Hello photography enthusiasts! My name is Ryan Sheppard, and I’ve been immersed in the captivating world of photography for over a decade now. With a professional background at Henry’s (Canada’s largest photography store) and 500px, I’ve had the privilege of being surrounded by immensely talented photographers and creatives, fostering an environment of continuous learning and inspiration.

Photography isn’t just a job for me; it’s a passion that fuels my creativity. I love capturing moments, whether it’s through portrait photography or documenting the world around me. So, when Godox approached me to review their latest offerings, the Godox BFP Flash Projection Attachment and the X3 TTL Wireless Flash Trigger, I couldn’t wait to dive in and put them through their paces.

Now, let’s dive into the review and see how these products enhance our photographic endeavors.

The Godox BFP

The Godox BFP

First impressions

As I unboxed the Godox BFP, I was first impressed by its sturdy build, a must for the demanding environment of a creative studio. Having relied on makeshift solutions for light breakups in the past, like using plants or cardboard cutouts, I felt a mix of curiosity and skepticism (did I need something this…full-featured in a gobo?). However, once I paired it with my AD600Pro, I was pleasantly surprised by the creative opportunities it unlocked.

The BFP seamlessly integrated with my existing setup, offering a hassle-free experience that expanded my creative horizons. What used to require makeshift solutions now became effortless with the BFP, introducing a range of new possibilities. From precise patterns to subtle textures, it empowered me to explore effects that I previously hadn’t considered.

One of the standout features of the BFP Attachment is its versatility. Whether you’re aiming for dramatic lighting effects or adding subtle textures to your images, the BFP delivers with precision and ease. Simply by focusing the included lens, it was a breeze to go from precise patterns with crisp light edges, to soft subtle light textures. I found myself experimenting with various patterns, from classic geometric shapes to intricate designs, all with interesting results.

My initial encounter with the Godox BFP left me genuinely impressed by its potential to travel new paths in my photography journey. It’s not just another gadget; it’s a catalyst for creativity, sparking new ideas and pushing me to explore uncharted territories in light manipulation.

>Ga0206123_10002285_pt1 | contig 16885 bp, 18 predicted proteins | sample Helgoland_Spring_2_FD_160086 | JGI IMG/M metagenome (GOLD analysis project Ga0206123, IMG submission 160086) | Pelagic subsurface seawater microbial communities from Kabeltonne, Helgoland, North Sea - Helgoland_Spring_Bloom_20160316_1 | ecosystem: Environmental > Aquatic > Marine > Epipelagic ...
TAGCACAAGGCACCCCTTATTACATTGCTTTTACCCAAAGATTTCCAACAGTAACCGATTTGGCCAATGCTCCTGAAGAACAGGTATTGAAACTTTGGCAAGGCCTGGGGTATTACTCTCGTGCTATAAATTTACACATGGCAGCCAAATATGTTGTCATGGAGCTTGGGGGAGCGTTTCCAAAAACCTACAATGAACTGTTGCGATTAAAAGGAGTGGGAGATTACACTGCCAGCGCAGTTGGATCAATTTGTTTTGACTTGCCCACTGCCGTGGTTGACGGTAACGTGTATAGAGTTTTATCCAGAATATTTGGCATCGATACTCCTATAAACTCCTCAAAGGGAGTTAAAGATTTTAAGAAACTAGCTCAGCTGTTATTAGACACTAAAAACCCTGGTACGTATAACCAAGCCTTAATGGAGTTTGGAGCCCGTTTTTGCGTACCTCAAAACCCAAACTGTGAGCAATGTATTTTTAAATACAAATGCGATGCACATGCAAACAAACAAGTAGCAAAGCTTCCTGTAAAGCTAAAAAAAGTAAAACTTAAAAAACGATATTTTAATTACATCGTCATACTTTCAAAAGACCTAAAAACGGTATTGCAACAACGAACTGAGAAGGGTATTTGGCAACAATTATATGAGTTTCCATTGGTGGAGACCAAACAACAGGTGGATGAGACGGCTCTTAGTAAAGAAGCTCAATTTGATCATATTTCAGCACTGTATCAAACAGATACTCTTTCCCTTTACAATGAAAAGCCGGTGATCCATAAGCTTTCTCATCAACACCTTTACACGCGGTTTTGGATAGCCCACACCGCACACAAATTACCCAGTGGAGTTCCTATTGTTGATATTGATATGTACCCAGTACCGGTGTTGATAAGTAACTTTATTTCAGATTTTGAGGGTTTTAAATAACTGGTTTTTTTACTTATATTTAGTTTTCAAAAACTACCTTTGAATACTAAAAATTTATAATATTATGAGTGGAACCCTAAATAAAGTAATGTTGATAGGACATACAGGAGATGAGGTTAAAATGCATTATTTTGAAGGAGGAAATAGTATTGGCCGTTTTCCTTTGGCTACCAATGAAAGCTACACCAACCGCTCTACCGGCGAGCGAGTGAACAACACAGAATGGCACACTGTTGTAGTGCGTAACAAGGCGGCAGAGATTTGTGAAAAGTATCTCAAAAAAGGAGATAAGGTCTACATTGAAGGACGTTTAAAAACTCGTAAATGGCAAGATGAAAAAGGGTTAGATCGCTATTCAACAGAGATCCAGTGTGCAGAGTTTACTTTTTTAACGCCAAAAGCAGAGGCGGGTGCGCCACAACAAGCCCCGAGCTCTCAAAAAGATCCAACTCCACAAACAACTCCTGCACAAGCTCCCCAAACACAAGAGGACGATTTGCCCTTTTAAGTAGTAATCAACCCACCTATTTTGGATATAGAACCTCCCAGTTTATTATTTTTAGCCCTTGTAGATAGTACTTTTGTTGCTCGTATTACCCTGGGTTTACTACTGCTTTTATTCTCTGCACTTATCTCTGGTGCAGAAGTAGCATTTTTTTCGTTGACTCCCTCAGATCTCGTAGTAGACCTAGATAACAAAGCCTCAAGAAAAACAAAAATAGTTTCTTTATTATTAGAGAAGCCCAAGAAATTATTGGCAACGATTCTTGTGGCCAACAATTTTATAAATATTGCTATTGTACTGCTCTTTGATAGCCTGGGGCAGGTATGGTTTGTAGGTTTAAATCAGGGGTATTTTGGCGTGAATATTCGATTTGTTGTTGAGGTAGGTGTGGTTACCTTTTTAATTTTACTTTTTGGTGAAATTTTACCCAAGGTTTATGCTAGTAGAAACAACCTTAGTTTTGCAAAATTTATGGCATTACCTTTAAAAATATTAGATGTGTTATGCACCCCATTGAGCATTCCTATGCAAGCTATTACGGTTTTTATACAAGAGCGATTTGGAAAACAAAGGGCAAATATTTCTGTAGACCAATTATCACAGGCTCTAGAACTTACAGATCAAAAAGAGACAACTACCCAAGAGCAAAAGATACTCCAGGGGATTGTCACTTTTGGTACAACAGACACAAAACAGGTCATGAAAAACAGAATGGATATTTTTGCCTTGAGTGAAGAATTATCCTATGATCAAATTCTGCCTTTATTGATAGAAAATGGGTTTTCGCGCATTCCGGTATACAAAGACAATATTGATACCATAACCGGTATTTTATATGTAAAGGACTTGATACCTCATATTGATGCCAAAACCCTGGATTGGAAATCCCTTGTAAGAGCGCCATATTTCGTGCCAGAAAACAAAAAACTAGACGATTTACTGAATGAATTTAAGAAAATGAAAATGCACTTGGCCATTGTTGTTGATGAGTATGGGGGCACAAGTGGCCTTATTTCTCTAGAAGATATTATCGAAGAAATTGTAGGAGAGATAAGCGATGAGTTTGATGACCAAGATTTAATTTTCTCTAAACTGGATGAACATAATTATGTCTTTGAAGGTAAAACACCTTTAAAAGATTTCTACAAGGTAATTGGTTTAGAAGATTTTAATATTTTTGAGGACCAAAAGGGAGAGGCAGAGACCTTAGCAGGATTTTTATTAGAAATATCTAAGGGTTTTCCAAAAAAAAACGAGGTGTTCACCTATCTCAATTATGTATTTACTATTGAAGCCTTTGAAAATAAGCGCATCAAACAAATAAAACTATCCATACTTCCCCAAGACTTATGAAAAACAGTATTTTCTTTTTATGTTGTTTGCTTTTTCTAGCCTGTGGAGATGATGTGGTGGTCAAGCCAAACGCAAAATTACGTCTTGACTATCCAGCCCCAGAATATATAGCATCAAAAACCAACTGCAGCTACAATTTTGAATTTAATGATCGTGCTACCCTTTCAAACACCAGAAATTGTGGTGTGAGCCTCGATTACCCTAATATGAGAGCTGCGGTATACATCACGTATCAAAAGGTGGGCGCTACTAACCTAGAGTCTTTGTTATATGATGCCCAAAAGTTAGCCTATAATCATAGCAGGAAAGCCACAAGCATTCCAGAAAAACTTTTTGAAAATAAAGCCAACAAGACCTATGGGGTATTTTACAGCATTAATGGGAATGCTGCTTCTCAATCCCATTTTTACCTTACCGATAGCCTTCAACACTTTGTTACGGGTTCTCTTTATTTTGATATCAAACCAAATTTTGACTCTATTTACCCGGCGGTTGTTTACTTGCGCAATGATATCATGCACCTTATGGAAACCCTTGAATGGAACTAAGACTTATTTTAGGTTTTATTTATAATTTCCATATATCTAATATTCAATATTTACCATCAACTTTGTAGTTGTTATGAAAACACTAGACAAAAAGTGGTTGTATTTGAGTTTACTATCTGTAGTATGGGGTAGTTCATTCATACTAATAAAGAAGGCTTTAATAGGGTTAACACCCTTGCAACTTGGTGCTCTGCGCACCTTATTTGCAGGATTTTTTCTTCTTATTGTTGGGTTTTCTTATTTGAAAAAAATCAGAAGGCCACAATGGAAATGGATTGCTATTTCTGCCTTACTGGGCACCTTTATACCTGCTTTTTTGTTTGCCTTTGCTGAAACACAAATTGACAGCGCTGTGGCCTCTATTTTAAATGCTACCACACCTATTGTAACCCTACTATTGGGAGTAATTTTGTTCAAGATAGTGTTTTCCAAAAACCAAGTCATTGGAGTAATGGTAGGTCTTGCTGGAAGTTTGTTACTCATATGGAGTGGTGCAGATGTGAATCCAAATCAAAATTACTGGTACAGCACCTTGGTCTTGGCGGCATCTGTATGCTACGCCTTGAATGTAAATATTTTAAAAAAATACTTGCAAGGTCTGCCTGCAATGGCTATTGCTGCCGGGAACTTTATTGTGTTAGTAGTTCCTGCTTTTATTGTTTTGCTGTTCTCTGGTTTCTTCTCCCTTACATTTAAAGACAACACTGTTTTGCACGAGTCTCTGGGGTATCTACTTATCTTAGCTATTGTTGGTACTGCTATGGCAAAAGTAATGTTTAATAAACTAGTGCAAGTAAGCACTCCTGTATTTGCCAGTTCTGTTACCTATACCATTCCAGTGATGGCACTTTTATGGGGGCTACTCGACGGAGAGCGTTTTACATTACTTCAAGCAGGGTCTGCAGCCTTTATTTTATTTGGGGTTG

Navigating challenges with the BFP

In the unpredictable world beyond the studio, the Godox BFP quickly became an invaluable tool. It’s there for those moments when space is tight, or the light just won’t cooperate. What struck me most is how it transforms frustration into finesse, giving purpose and precision to every light adjustment.

Bringing the studio outdoors is always a challenge, but with the BFP, it’s like having an extra set of hands. It adds a whole new layer to outdoor photography, letting me add unique light textures that add depth and versatility to portraits in a way that simply wasn’t practical for me before.

X3 TTL Wireless Flash Trigger

First impressions

Switching gears to the X3 TTL Wireless Flash Trigger, its compact profile and intuitive touch controls made a noticeable difference in my workflow. While adjusting to the digital interface took some time, the X3’s ability to swiftly control lighting groups with a swipe of the finger proved invaluable. From subtly tweaking light intensity to orchestrating dramatic lighting effects, the X3 became an indispensable tool, allowing me to focus on capturing the perfect shot without getting bogged down in technicalities.

The X3 TTL Wireless Flash Trigger offers a promising solution for off-camera flash photography. Setting it up is straightforward, thanks to its intuitive interface that seamlessly pairs with compatible Godox flash units. Throughout my testing, the X3 Trigger demonstrated consistent reliability, maintaining a robust wireless connection even in challenging shooting environments. Its advanced features, such as high-speed sync and remote flash settings adjustment, provide photographers with the flexibility and control needed to enhance their strobe shooting experience. If I had one criticism about the X3, it’s that there’s a bit of a learning curve out of the gate to access features that are available with buttons on other Godox triggers like the XPro s. What you gain, however, is a much more lightweight and compact profile that I much prefer on the top of my camera body.